The paper considers the principle tasks, priorities, trends, and sources of modernizing the Russian socio-economic system and its real sector. We show the peculiarities of modernization of the spatial structure of the economy; dynamics and efficiency of some economic activities; and the fact that peculiarities of regional economic systems such as the state and structure of fixed assets, sectoral production structure, and receptivity to innovations are the important factors of the modernization. We also describe the different approaches to regional policy aimed at modernization, and display a necessity to have a balanced regional policy.
The article analyses the differences in demographic dynamics for settlements and areas of different types viewed from the perspective of the center-periphery conception. The author veries the hypothesis that in modern conditions the concentration of the population increases in regional centers and adjacent areas, the regional dynamics of the population in certain administrative and territory units is as strong as the interregional one. The periphery territories of different regions have fewer differences compared with regional centers. This factor forms the interregional socioeconomic differentiation. The article also provides the dynamics of the
population in cities, towns and rural areas depending on their remoteness from the regional center.
This article analyzes the political reasons for Russia's failure to define and implement a coherent regional policy during the 2000s. Combining Jonh Kingdon's "multiple framework" and empirical evidence from Russian regional policy, I conclude that the failure resulted from the inability and administratively and politically weak reformers to resist top officials who consider regional development a secondary priority and pressure groups that are interested in the maintaining the status quo.
The paper examines the structure, governance, and balance sheets of state-controlled banks in Russia, which accounted for over 55 percent of the total assets in the country's banking system in early 2012. The author offers a credible estimate of the size of the country's state banking sector by including banks that are indirectly owned by public organizations. Contrary to some predictions based on the theoretical literature on economic transition, he explains the relatively high profitability and efficiency of Russian state-controlled banks by pointing to their competitive position in such functions as acquisition and disposal of assets on behalf of the government. Also suggested in the paper is a different way of looking at market concentration in Russia (by consolidating the market shares of core state-controlled banks), which produces a picture of a more concentrated market than officially reported. Lastly, one of the author's interesting conclusions is that China provides a better benchmark than the formerly centrally planned economies of Central and Eastern Europe by which to assess the viability of state ownership of banks in Russia and to evaluate the country's banking sector.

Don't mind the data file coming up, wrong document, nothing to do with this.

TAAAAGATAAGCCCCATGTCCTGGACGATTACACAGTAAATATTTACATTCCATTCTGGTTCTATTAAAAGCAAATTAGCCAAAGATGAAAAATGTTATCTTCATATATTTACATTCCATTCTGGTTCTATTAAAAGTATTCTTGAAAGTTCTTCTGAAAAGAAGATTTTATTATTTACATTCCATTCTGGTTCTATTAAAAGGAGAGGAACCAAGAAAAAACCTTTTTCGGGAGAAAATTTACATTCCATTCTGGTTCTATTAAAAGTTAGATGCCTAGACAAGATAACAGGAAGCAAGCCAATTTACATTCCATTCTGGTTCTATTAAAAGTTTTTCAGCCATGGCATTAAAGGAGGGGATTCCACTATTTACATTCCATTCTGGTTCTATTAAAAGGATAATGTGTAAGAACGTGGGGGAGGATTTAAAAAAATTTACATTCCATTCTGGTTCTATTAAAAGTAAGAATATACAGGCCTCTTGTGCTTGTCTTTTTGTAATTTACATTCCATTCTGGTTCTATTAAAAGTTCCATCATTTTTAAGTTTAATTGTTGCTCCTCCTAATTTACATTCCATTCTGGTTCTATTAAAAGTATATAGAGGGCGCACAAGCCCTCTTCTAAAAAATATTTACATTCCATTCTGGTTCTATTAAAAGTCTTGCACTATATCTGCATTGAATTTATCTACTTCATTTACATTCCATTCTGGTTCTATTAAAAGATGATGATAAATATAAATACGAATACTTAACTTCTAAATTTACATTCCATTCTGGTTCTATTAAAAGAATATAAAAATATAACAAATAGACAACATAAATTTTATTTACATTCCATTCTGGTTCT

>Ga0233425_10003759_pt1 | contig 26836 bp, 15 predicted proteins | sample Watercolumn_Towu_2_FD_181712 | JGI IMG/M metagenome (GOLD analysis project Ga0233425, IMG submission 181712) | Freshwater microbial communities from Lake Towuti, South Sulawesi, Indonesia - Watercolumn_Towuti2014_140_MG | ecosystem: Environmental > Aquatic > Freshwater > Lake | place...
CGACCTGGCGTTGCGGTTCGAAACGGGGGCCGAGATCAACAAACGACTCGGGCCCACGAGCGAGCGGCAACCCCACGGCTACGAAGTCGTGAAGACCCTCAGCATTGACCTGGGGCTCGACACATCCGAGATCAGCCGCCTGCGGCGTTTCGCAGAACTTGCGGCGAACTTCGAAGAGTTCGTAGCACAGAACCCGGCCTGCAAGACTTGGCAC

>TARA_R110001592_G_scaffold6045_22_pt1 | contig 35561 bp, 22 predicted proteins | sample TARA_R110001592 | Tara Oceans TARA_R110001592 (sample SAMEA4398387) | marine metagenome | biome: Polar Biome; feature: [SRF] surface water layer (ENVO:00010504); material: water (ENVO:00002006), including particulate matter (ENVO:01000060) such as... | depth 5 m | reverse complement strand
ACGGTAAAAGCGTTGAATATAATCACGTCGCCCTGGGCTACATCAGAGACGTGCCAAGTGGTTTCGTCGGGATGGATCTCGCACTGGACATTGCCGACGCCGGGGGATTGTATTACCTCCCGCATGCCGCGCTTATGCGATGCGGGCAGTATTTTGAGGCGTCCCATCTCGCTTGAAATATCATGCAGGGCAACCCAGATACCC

The paper examines the principles for the supervision of financial conglomerates proposed by BCBS in the consultative document published in December 2011. Moreover, the article proposes a number of suggestions worked out by the authors within the HSE research team.